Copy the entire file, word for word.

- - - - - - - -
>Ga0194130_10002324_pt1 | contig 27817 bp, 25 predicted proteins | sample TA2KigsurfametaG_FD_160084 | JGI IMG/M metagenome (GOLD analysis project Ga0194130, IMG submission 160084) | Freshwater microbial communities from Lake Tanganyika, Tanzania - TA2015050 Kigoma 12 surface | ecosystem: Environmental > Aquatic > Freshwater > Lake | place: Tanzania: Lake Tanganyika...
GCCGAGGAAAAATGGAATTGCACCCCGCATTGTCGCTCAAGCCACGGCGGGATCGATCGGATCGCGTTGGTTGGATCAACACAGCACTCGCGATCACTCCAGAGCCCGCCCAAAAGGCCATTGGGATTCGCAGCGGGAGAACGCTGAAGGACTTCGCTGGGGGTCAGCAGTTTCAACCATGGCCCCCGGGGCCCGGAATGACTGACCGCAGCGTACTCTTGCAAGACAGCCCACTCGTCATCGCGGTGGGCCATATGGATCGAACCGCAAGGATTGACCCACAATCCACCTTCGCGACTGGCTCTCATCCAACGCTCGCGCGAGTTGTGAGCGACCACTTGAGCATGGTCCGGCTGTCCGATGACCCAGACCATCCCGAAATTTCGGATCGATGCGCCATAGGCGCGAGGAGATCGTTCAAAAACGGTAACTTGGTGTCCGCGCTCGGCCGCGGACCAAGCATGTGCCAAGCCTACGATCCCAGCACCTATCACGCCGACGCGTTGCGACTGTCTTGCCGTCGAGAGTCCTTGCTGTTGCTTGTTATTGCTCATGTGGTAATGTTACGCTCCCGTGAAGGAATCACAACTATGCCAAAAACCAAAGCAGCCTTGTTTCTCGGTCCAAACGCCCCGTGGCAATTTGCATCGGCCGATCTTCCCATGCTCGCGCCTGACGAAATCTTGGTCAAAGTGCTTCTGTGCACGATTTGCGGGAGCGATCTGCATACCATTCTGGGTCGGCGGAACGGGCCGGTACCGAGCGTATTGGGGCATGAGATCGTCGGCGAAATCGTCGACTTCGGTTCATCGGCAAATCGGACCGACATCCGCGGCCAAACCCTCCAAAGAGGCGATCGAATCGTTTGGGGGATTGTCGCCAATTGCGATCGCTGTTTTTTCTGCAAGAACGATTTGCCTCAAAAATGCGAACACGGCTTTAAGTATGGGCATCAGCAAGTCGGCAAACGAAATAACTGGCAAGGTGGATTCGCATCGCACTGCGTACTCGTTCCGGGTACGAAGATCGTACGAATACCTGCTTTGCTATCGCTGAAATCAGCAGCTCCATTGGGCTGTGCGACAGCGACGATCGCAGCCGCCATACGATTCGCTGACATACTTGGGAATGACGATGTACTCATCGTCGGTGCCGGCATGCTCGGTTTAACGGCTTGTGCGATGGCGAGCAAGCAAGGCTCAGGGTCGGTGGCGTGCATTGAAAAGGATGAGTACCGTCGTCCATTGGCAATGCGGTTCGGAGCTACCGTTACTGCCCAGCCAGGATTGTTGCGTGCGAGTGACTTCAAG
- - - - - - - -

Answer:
>Ga0194130_10002324_pt1 | contig 27817 bp, 25 predicted proteins | sample TA2KigsurfametaG_FD_160084 | JGI IMG/M metagenome (GOLD analysis project Ga0194130, IMG submission 160084) | Freshwater microbial communities from Lake Tanganyika, Tanzania - TA2015050 Kigoma 12 surface | ecosystem: Environmental > Aquatic > Freshwater > Lake | place: Tanzania: Lake Tanganyika...
GCCGAGGAAAAATGGAATTGCACCCCGCATTGTCGCTCAAGCCACGGCGGGATCGATCGGATCGCGTTGGTTGGATCAACACAGCACTCGCGATCACTCCAGAGCCCGCCCAAAAGGCCATTGGGATTCGCAGCGGGAGAACGCTGAAGGACTTCGCTGGGGGTCAGCAGTTTCAACCATGGCCCCCGGGGCCCGGAATGACTGACCGCAGCGTACTCTTGCAAGACAGCCCACTCGTCATCGCGGTGGGCCATATGGATCGAACCGCAAGGATTGACCCACAATCCACCTTCGCGACTGGCTCTCATCCAACGCTCGCGCGAGTTGTGAGCGACCACTTGAGCATGGTCCGGCTGTCCGATGACCCAGACCATCCCGAAATTTCGGATCGATGCGCCATAGGCGCGAGGAGATCGTTCAAAAACGGTAACTTGGTGTCCGCGCTCGGCCGCGGACCAAGCATGTGCCAAGCCTACGATCCCAGCACCTATCACGCCGACGCGTTGCGACTGTCTTGCCGTCGAGAGTCCTTGCTGTTGCTTGTTATTGCTCATGTGGTAATGTTACGCTCCCGTGAAGGAATCACAACTATGCCAAAAACCAAAGCAGCCTTGTTTCTCGGTCCAAACGCCCCGTGGCAATTTGCATCGGCCGATCTTCCCATGCTCGCGCCTGACGAAATCTTGGTCAAAGTGCTTCTGTGCACGATTTGCGGGAGCGATCTGCATACCATTCTGGGTCGGCGGAACGGGCCGGTACCGAGCGTATTGGGGCATGAGATCGTCGGCGAAATCGTCGACTTCGGTTCATCGGCAAATCGGACCGACATCCGCGGCCAAACCCTCCAAAGAGGCGATCGAATCGTTTGGGGGATTGTCGCCAATTGCGATCGCTGTTTTTTCTGCAAGAACGATTTGCCTCAAAAATGCGAACACGGCTTTAAGTATGGGCATCAGCAAGTCGGCAAACGAAATAACTGGCAAGGTGGATTCGCATCGCACTGCGTACTCGTTCCGGGTACGAAGATCGTACGAATACCTGCTTTGCTATCGCTGAAATCAGCAGCTCCATTGGGCTGTGCGACAGCGACGATCGCAGCCGCCATACGATTCGCTGACATACTTGGGAATGACGATGTACTCATCGTCGGTGCCGGCATGCTCGGTTTAACGGCTTGTGCGATGGCGAGCAAGCAAGGCTCAGGGTCGGTGGCGTGCATTGAAAAGGATGAGTACCGTCGTCCATTGGCAATGCGGTTCGGAGCTACCGTTACTGCCCAGCCAGGATTGTTGCGTGCGAGTGACTTCAAG